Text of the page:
In September, I received an invitation to attend a studio session featuring an artist whose name I’d quickly commit to memory: Aiyana-Lee. I listened to the sampler her team sent over and immediately knew I had to see her for myself. To say I was impressed with what I witnessed in that intimate Los Angeles studio would be an understatement.
Signed to HITCO, a label co-founded by L.A. Reid, Aiyana-Lee hails from LA by way of London. The 20-year-old has the soul of someone who’s been here before, but balanced with youthful energy. She’s inviting in a way that makes you feel like a close friend whose relationship with her always picks up where it left off, regardless of how much time has passed.
Despite her black pixie cut and modelesque frame that’d convince you she’s a guitar-smashing rockstar, Aiyana-Lee isn’t confined to a single genre. Influenced by Amy Winehouse, Christina Aguilera, Motown, and her multiplatinum singer-producer of a mother, Nicole Daciana Anderson, the biracial songstress has an it factor that can’t be labeled, but is unmistakable when you hear it.
I caught up with the budding sensation to discuss her latest singles “Rich Kids” and “Gangster of Love,” as well as her long-term goals as an artist.
This interview has been condensed for length and clarity.
Following the release of “Rich Kids,” how have things been?
Aiyana-Lee: Oh my gosh. It’s just honestly been so much, just sharing the music with people. Behind the scenes, we’ve just been sharing it and seeing everyone bring such a different take to the songs. “Rich Kids” [is] a story I’ve been wanting to tell for so long because when I got to [Los Angeles], [my mom & I] were broke, eating canned foods. We [had] lost my childhood home and struggled to make ends meet, so I thought it was the right time to drop something like “Rich Kids” because I know so many other people struggle through that. I’m like, yes, I’m not alone. ‘Cause you feel so alone when it’s actually happening to you. Music is that one connector in my life that I feel like just unified me with so many people.
You consider “Rich Kids” to be your debut, but discuss your growth since 2020’s “Inside My Sin.” Do you now feel disconnected from that song?
Oh wow! I think that “Inside My Sin” was such a great starting point. It really set the tone musically for where I wanted to venture, but there has been such a big growth since then. We really honed into who I am as a person, what my character is, the experiences I’ve [had] throughout the last five years. There is such a growth between “Inside My Sin” and “Rich Kids,” and even between “Rich Kids” and “Gangster [of Love].” Every song feels like an uncovering [of] a different piece of the puzzle to what this whole project is.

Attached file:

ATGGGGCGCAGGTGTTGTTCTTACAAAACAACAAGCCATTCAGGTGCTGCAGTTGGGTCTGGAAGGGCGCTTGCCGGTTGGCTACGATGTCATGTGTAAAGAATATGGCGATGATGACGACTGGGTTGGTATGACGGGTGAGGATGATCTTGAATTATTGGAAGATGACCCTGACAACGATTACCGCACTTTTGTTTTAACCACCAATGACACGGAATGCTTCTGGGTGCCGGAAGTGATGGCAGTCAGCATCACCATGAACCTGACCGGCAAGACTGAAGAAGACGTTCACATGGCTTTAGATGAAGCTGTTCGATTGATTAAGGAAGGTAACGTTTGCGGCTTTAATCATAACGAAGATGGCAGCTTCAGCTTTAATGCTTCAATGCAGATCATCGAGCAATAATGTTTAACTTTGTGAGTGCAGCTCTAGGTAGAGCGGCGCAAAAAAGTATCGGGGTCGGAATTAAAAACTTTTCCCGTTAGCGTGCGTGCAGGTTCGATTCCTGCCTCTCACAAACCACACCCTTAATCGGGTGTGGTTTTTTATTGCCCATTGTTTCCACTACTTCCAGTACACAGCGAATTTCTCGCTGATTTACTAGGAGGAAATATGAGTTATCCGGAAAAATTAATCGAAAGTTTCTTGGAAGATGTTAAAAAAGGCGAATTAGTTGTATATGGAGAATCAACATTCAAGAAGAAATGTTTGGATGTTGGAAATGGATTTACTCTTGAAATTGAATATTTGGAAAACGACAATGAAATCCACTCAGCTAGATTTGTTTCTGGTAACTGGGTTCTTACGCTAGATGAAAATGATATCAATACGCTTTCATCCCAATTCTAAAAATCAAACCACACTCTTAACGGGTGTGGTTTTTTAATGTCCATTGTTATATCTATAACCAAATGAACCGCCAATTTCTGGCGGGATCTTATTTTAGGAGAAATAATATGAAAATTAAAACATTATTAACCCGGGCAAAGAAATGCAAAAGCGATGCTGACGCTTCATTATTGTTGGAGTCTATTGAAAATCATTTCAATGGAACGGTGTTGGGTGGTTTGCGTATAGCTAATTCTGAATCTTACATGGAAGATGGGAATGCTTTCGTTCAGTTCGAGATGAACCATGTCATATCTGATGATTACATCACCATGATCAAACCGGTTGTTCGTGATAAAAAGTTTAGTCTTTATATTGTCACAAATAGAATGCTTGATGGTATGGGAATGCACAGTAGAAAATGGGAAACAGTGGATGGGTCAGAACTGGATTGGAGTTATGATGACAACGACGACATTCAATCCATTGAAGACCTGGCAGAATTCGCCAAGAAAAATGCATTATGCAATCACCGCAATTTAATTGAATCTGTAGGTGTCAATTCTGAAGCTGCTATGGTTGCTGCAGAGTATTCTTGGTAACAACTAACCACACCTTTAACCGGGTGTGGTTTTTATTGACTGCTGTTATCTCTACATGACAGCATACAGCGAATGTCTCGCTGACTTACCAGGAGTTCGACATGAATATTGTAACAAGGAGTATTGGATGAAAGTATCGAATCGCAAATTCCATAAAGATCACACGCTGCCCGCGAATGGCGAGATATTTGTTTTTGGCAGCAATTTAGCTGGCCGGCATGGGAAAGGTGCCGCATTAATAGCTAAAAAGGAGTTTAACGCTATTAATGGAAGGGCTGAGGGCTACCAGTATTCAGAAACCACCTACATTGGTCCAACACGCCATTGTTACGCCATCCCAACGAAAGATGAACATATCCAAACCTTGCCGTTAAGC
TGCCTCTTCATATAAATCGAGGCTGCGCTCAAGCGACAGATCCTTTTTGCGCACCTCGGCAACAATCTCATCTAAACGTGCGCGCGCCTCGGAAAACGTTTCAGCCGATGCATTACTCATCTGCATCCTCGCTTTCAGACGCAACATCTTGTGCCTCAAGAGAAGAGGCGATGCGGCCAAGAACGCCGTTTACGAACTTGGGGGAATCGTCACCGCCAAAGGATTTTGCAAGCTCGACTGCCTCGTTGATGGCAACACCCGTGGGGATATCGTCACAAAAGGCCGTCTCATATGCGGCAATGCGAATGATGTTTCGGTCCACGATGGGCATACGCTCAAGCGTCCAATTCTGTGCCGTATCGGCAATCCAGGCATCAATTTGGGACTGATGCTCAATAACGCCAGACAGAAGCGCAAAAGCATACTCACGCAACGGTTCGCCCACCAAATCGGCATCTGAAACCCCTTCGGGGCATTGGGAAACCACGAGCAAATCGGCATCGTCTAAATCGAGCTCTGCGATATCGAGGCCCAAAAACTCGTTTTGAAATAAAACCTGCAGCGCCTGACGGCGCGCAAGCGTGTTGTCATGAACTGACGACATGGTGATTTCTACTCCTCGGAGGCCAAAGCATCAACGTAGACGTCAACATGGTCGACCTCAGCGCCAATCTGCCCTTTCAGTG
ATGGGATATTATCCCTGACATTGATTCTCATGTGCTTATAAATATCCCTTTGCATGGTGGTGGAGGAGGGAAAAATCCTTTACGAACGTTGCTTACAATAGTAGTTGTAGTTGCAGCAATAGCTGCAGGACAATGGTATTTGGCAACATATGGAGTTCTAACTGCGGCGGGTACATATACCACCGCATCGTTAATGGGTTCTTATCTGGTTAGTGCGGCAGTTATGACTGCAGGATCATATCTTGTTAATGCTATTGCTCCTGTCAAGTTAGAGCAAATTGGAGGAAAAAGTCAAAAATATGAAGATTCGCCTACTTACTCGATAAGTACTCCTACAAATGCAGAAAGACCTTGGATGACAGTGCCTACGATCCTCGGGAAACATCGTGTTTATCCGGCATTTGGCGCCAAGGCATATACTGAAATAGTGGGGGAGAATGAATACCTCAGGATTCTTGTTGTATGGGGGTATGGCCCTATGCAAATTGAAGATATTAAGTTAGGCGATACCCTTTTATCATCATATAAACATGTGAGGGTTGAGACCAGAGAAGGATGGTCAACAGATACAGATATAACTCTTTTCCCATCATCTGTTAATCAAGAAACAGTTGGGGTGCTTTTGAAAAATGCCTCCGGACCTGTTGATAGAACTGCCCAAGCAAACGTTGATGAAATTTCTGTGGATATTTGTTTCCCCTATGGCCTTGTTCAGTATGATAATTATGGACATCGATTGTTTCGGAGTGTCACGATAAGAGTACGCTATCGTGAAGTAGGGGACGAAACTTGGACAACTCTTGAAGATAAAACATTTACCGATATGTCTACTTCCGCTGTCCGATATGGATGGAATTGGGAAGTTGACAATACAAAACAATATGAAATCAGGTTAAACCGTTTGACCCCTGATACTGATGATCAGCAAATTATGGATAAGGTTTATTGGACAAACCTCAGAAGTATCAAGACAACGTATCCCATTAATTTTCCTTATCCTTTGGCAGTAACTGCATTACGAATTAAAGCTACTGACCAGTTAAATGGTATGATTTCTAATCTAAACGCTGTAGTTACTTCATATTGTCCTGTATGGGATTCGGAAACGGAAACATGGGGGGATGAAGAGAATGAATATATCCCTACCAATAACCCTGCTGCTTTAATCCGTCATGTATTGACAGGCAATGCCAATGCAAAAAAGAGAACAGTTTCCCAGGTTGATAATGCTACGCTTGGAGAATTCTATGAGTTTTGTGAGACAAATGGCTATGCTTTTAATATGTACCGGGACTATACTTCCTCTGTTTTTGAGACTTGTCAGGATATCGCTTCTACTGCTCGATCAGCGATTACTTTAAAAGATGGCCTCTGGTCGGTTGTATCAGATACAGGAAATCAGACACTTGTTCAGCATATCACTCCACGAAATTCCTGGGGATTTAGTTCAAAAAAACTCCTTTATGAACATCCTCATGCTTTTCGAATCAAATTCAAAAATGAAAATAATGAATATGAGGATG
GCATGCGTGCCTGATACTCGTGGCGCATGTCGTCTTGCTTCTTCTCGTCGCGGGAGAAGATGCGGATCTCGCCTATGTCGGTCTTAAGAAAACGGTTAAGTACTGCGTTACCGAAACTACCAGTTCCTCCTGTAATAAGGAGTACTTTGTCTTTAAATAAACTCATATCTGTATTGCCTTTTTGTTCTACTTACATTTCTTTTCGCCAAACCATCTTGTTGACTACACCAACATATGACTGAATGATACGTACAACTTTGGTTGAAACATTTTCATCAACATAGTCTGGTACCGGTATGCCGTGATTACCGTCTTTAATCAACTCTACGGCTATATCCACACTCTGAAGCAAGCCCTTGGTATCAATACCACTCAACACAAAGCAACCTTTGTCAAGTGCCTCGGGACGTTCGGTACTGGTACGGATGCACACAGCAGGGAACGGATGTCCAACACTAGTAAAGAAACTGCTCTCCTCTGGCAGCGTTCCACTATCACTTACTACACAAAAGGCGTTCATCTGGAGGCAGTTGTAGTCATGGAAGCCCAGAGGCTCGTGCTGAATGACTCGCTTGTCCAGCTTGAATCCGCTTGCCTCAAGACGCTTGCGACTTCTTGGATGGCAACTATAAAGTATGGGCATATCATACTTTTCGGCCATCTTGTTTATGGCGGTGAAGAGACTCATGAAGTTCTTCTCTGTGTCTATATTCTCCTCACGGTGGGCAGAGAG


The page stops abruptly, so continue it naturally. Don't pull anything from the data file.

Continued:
How would you describe Aiyana-Lee to new fans?
A lot of times people try to say that the artist is different than the person. But to me, the artist is like the extension of the person. It’s the way you express how you’re feeling. It’s the link between you and this kind of creativity. And how would I describe [myself]? I would say authentic above all else.
For me, this whole project has just been being really real and honest and raw about my emotions, which sometimes can be a little bit scary, especially when admitting when I’m wrong on the project. A lot of times I’m admitting emotions that I’m not proud of, but [that] I still want to share and be open and vulnerable about. So just vulnerability, authenticity, and being who you are. That’s what I stand for as an artist.
What kind of stories do you want to tell through your music?
Coming here, being super broke and trying to make it, and then kind of figuring out what Hollywood is and what lies here—the fake producers, the music creeps, the sexism—there’s so many factors and moving parts to this city. I have a song called “Hollywood” that dives into the fake things and people and those experiences. Then, something like “Gangster of Love” where it’s talking about falling in love with someone, but not letting yourself be taken advantage of in that love. It’s still such an empowering song. I feel like in love songs, you’re kind of a victim of love. But in this, I’m dominating it. I’m just excited for everybody to be able to hear the full [project] top to bottom.